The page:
William Empson is not nearly as famous at the turn of the twenty-first century as he was one generation previously. In the era of New Criticism, which extended from the 1940’s to the 1960’s, his was one of the best-known names, and his books of criticism such as Seven Types of Ambiguity (1930, rev. 1947) and Some Versions of Pastoral (1935) were frequently cited. This was so even though Empson decisively differed from New Critical dogma on two major issues. Whereas the standard New Critical line, espoused by men such as Cleanth Brooks and Robert Penn Warren, discouraged using authors’ biographies to explain their work, Empson was a great enthusiast of drawing links between the author’s life and writing, and his last essay collection to be published in his lifetime was called Using Biography (1984). Also, whereas most of the other New Critics were believing Christians who wanted to reinject Christianity into the common currency of the academy, Empson was strongly, even stridently anti-Christian, and referred many times to what he saw as the cruelty of God the Father permitting the crucifixion of his own Son.
Empson’s poetry, produced exclusively during the first thirty-three years of his life, has received far less attention. This lavishly designed and profusely annotated edition aims to redress this imbalance. John Haffenden has done an outstandingly scrupulous and dedicated job of editing. Indeed, the poems themselves only take up about one-fifth of the book. The rest is a long biographical introduction on Empson as poet, accompanied by extensive primary and secondary bibliographies, as well as a series of brief appendices, including an interview with noted literary critic Christopher Ricks and several other brief and heuristic items. A set of interpretive and textual annotations succeeds the poems and extends over 250 pages. Some of the notes are those supplied by Empson himself for the immediate needs of the reader; the majority, though, are written by Haffenden and are designed to explicate the poems’ many mysteries.
Empson’s poems require explication. They appear dauntingly cerebral and methodical; this is poetry as a mode of thinking, not as a vehicle for sensuous expression. Empson’s closest immediate affinities are with Modernist contemporaries such as T. S. Eliot, as well as with seventeenth century metaphysical poets such as John Donne. Like these poets, Empson employs complicated, sometimes contorted imagery in order to express meanings that at first seem primarily intellectual. Upon further examination, however, Empson emerges as a radically personal poet, who writes the way he does because it is the only mode adequate to the complexities of feeling, as well as of thought, that he desires to express.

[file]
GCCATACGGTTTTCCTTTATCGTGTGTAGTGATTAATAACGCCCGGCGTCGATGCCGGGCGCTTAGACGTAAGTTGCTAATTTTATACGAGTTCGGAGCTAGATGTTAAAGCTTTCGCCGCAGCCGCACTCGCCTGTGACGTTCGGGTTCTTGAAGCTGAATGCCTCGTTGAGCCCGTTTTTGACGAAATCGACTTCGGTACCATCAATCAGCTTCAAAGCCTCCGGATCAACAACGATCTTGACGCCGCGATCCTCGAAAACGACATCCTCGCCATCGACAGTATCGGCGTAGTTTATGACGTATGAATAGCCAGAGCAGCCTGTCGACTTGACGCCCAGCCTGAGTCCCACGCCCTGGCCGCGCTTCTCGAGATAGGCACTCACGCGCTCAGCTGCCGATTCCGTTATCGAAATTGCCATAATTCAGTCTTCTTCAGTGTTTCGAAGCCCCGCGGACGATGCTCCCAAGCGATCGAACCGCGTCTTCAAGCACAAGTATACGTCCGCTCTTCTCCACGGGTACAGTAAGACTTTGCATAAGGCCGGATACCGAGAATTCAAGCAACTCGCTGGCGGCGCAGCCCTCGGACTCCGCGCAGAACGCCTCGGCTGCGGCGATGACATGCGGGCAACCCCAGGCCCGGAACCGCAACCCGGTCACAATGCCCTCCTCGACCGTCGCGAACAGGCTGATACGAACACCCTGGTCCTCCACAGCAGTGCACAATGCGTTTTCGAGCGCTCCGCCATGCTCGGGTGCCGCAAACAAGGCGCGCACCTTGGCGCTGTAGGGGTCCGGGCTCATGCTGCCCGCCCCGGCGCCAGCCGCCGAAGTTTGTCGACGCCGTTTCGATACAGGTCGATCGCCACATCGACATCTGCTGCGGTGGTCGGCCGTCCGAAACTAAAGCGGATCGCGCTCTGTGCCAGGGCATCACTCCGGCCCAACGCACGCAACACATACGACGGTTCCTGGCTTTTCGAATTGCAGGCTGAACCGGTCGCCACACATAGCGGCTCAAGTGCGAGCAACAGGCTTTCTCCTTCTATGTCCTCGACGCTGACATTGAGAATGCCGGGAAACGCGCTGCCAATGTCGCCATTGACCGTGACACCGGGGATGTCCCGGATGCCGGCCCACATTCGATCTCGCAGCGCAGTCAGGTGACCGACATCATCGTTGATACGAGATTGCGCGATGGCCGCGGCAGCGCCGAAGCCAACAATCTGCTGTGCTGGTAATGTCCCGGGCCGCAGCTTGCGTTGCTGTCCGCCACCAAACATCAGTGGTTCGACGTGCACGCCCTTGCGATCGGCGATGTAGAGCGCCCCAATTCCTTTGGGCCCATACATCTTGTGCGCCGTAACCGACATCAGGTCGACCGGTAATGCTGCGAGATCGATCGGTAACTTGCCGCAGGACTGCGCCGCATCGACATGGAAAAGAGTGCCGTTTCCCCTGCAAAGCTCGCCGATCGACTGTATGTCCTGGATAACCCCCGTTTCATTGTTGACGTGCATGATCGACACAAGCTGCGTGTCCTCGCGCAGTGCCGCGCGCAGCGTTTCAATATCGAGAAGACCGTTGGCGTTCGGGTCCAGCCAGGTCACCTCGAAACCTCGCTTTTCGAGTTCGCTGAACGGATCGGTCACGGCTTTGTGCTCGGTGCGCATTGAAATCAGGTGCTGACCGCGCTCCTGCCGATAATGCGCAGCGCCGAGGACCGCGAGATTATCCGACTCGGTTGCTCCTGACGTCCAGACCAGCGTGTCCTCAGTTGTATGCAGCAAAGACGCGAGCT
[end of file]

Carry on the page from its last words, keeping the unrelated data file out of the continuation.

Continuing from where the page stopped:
Despite the relatively low profile of Empson’s poetry, a few of his poems are always included in standard anthologies and are well known to the avid peruser of the poetic canon. Perhaps the most compelling of these is “To an Old Lady,” a poem which uses astronomical and metaphysical imagery to illuminate a profoundly personal situation. The poem begins, “Ripeness is all,” which evokes not only the line containing those works from William Shakespeare’s King Lear but the line “Readiness is all, ” from act 5 of the same author’s Hamlet. The atmosphere is one of fruition that verges upon being past peak; a completion that is but the augury of decline. The next line, “Her in her cooling planet revere,” sets up the prevailing conceit of the poem. The old lady of the poem’s title is being likened to a planet, once molten with the heat of its initial formation, now gradually cooling in orbit. The old lady, who is revealed in Empson’s notes to be his mother (with the proviso that he showed the poem to her, and she thought it was about her mother, the poet’s grandmother) is totally master of her domain, even though it is one gradually contracting with age: “She reads a compass certain of her pole;/ Confident, finds no confines on her sphere,/ Whose failing crops are in her sole control.” The combination of internal authority and external vulnerability is one that must be rigorously maintained, yet the poet’s skill is up to it. The pathos of “To an Old Lady” comes from the powerlessness of the son either to arrest the mother’s decline or even to make her conscious of it. To descry phenomena on other stars is easier than to intervene in his mother’s life: “Our earth alone given no name of god./ Gives, too, no such leap for a plan to aid her.” Earth (unlike other planets, not named after a Greek god, therefore apparently more ordinary), despite the proximity of its inhabitants to the poet, can yield to no formula to bridge the vast silences between people, even, and especially, in such a close relationship as the poet has to his mother. This is one of the great poems about a mother-son relationship in the English language, and its emotional pitch is perfect. Indeed, for all its daunting intellectuality, the reader feels that the language is but a code in which the poet represents...
(The entire section is 2085 words.)